Oregon as it was: By an old pioneer (big Métis-Grand Ronde connection)
I loved finding this article where an oldtimer tells what Métis life was like in the early settlement era — leading into the early reservation era — in Grand Ronde’s neighborhood.
Something that strikes me forcefully is the careful description of these folks’ carts as a culturally specific trait…surely to be connected with the famous Red River carts!
We even learn some good, and valuable, new Jargon, such as what Dr. McLoughlin was called and the word for a grain “fan mill”!
OREGON AS IT WAS.
BY AN OLD PIONEER.
[Written for the Oregon Statesman.]
The earliest settlements in Oregon Territory were those of Tualatin Plains, Prench Prairie, and Baker’s Prairie, on the Molalla. The most extensive ones was [sic] in French Prairie. These were all in the Willamette Valley. Thero was, north of the Columbia, on Kowlitz, a settlement called the “Kowlitz Farm.” This was under the auspices of the Hudsons Bay Company.
The French settler was, generally, a man of family; his wife being a “native,” and, of course, his children half-breeds. These French settlers had, in most instances, been employees of the Hudson’s Bay Company, who, after serving the Company many years, and having families, retired from active service, to farming. The Company encouraging and giving them a start, by furnishing them with materials to farm with. They grow wheat for “Old man Doctor, copa Cachutehut.” (Dr. McLaughlin, at Fort Vancouver) and did their trading mostly at “Ole Cachutehut,” or old Fort Vancouver, until a trading house was established at Champoeg, and Oregon City. Occasionally a mountain man came along, and settled in these settlements of the Willamette. The earliest settlers, therefore, were a mixed society, if indeed, you will apply that civilized term to a “mongrel mass,”
Let me record, lest it be lost, how these primitive farmers managed to cultivate, improve, haul wheat, etc. Tbe rails were from 12 to 13 feet long, made of fir, which happily surrounded the prairies, were small, and but little worm [sic, meaning “zigzag”, also called “snake”] given [to] the fence. Gates then, were few; there were houses built “French fashion,” and barns similarly built. The wheat was bound with hazel thongs, in large bundles — they never thought of binding with the wheat stalks itself [sic]. They soon learned better from the “Bostons.” [Americans]
Their carts, O yes, their carts! Well, the felloes were wood — no tire — large and strong; the spokes were large, in big hubs, on wooden axles, wooden shafts, and wooden box, or body — all wood. You could hear them squeak half a mile. They worked one horse — sometimes two — one before the other. The harness was of “raw-hide,” the hames of wood — no iron about them. In these carts these “primitive farmers” hauled their wheat, rails, wood and went courting in, and to church, the Catholic Church. They worked “cultus Cayuse cuitans,” [no-good Cayuse horses] made ’em “git” in the cart and under the saddle. Their plows! O, yes, their plows! These were small,-narrow, of both iron and wood. With these they cultivated the fertile soil of French Prairie. They plowed small, narrow lands, as the dead furrows answered as a ditch to carry off the surplus water so as not to “drown out ” the wheat. They grew very fine “white wheat” and “big side out.” [Do any of my readers know the meaning of that idiom? — DDR] There ought to be preserved, among the archives of the State, an old French plow, harness, harrow or drag, and cart, sickle or old cradle.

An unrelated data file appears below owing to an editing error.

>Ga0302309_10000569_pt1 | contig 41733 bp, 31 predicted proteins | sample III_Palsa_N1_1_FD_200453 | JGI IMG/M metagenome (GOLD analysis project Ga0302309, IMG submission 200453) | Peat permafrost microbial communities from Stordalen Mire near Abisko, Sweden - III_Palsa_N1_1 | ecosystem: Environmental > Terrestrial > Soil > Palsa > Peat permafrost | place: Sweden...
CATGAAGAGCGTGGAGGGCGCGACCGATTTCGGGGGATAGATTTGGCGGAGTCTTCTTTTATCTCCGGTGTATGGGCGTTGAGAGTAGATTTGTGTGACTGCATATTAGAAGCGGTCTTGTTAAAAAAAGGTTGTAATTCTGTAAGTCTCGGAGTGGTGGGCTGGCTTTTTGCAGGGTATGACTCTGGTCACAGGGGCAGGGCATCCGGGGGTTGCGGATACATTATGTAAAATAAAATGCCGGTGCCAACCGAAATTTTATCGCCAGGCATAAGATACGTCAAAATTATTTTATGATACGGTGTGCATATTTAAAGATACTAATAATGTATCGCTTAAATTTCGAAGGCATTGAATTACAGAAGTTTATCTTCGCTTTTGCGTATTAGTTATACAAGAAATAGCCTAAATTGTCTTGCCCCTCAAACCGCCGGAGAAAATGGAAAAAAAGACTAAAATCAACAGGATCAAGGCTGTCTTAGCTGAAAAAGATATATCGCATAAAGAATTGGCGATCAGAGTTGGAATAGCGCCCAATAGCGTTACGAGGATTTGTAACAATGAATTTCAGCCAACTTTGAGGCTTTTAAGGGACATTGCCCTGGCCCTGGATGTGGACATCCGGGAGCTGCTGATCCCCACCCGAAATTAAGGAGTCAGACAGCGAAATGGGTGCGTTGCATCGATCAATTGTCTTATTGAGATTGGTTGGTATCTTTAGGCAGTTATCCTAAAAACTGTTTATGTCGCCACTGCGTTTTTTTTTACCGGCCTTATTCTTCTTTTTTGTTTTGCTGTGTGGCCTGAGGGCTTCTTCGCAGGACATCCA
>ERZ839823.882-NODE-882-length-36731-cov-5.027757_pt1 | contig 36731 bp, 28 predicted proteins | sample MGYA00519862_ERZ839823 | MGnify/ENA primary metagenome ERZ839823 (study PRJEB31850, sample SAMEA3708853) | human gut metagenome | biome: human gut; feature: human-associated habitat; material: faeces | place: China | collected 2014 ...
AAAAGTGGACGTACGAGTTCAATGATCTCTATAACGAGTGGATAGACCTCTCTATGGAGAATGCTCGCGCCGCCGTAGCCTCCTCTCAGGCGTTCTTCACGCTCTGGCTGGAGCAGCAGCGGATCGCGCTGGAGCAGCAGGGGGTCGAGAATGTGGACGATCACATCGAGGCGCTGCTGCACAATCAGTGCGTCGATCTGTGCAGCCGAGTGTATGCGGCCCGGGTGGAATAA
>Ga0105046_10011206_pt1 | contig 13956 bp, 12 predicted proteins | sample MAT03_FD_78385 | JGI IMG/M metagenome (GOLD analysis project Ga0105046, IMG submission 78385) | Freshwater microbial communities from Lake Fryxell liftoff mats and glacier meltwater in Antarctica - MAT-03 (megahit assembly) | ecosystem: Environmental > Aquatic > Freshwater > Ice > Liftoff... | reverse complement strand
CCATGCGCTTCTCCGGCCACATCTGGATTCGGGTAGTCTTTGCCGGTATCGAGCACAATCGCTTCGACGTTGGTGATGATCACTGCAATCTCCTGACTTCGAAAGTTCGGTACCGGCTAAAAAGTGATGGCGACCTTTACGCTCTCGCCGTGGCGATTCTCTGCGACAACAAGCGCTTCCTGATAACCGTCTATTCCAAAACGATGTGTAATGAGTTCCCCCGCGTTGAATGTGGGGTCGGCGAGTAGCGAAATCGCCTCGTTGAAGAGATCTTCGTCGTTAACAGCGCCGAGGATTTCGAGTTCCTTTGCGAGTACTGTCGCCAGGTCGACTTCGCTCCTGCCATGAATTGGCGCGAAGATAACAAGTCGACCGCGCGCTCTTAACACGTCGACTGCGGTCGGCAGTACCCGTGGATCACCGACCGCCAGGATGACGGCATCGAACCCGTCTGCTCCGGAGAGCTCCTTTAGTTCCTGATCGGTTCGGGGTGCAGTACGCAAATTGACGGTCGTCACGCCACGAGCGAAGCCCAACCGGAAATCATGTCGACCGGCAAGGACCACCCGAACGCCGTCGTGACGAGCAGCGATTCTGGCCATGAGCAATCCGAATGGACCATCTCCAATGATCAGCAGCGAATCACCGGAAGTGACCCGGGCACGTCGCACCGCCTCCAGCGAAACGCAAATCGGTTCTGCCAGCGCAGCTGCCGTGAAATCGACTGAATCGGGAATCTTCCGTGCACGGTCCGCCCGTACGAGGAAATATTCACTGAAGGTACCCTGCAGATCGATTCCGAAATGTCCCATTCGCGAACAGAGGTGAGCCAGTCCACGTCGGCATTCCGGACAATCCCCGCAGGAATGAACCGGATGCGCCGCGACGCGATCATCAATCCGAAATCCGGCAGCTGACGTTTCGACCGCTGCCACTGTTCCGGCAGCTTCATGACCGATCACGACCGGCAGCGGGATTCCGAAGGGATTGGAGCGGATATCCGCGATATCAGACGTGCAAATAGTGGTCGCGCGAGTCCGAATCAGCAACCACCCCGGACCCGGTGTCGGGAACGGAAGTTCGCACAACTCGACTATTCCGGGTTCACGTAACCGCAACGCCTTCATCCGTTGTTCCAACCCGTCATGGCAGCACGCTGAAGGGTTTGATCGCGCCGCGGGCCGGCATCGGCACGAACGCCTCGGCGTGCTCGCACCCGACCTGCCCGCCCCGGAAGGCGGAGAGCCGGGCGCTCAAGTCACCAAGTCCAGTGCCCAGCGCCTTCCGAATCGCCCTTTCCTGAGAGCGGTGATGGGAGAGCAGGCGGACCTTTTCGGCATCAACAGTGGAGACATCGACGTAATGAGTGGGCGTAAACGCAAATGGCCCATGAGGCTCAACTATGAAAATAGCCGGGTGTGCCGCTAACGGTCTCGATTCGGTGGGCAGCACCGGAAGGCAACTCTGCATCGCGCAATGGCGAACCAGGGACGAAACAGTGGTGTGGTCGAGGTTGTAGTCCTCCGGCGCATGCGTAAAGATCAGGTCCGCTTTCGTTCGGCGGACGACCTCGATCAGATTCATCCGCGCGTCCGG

They beat out their wheat with a flail, in their barns. Sometimes they “tread out” the wheat with a lot of “le moro cultus cuitans,” [“wild no-good horses”] turned loose on the wheat, set up on ends, in the barns, or in a coral, driving the animals around like “le junbe” [le jaube] or the devil. And then the fan-mill was “la wind,” [a newly discovered Chinuk Wawa and/or local French word] or an old piece of cloth driven backward and forwards, and thus remove the chaff from the grain. This was “primitive fanning” [farming?] 30 years ago, in the French Prairie.
These Canadian-French, with their Shoshone, Cayuse, Nez Perce, Walla Walla, or Calapooia wives, called, “siwash cluchman,” or Indian ladies, and “sitcum Puriuke tenas,” [… Pusiuks…] half French children, were among Oregon’s earliest pioneers. They had hogs, some chickens, a few purian [Puritan] cattle, furnished by “the man Doctor” of Vancouver.
These French and their descendants spoke the “classical,” and almost universal jargon, or chinook. If you saw an Indian, a half-blood, or a Puriuke [Pusiuks], speak tbe classical language of the country and you were well respected. This all understood. Hence it was almost universally spoken. The missionary preached in jargon, prayed in jargon, sung [sic] in jargon, wrote books in jargon, taught the Indians in jargon. It was very useful as a medium of communication among all classes in those early times.
— from the Salem (OR) Willamette Farmer of January 12, 1877, page 5, column 3